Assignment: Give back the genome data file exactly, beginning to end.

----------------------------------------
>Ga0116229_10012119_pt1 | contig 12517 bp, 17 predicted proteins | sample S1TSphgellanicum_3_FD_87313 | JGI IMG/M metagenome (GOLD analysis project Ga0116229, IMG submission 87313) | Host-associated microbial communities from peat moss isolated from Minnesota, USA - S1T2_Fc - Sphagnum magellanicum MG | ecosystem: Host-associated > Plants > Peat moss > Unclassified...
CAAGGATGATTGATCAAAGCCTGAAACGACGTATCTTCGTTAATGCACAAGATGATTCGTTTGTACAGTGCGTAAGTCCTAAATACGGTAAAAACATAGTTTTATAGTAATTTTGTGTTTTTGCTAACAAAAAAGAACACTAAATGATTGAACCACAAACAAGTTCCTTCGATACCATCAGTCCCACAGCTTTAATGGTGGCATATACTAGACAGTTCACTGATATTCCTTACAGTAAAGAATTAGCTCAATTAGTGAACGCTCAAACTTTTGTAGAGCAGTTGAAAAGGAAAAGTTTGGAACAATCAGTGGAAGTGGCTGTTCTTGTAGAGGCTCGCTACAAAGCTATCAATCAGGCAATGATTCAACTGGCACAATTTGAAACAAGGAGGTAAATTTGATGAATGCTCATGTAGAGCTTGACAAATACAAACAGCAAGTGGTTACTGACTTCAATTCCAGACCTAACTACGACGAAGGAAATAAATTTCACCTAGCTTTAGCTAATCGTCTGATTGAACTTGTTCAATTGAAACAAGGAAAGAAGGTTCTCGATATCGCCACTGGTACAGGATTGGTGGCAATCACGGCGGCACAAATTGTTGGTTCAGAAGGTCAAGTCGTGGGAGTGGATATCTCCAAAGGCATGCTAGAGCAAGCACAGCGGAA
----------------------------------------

>Ga0116229_10012119_pt1 | contig 12517 bp, 17 predicted proteins | sample S1TSphgellanicum_3_FD_87313 | JGI IMG/M metagenome (GOLD analysis project Ga0116229, IMG submission 87313) | Host-associated microbial communities from peat moss isolated from Minnesota, USA - S1T2_Fc - Sphagnum magellanicum MG | ecosystem: Host-associated > Plants > Peat moss > Unclassified...
CAAGGATGATTGATCAAAGCCTGAAACGACGTATCTTCGTTAATGCACAAGATGATTCGTTTGTACAGTGCGTAAGTCCTAAATACGGTAAAAACATAGTTTTATAGTAATTTTGTGTTTTTGCTAACAAAAAAGAACACTAAATGATTGAACCACAAACAAGTTCCTTCGATACCATCAGTCCCACAGCTTTAATGGTGGCATATACTAGACAGTTCACTGATATTCCTTACAGTAAAGAATTAGCTCAATTAGTGAACGCTCAAACTTTTGTAGAGCAGTTGAAAAGGAAAAGTTTGGAACAATCAGTGGAAGTGGCTGTTCTTGTAGAGGCTCGCTACAAAGCTATCAATCAGGCAATGATTCAACTGGCACAATTTGAAACAAGGAGGTAAATTTGATGAATGCTCATGTAGAGCTTGACAAATACAAACAGCAAGTGGTTACTGACTTCAATTCCAGACCTAACTACGACGAAGGAAATAAATTTCACCTAGCTTTAGCTAATCGTCTGATTGAACTTGTTCAATTGAAACAAGGAAAGAAGGTTCTCGATATCGCCACTGGTACAGGATTGGTGGCAATCACGGCGGCACAAATTGTTGGTTCAGAAGGTCAAGTCGTGGGAGTGGATATCTCCAAAGGCATGCTAGAGCAAGCACAGCGGAA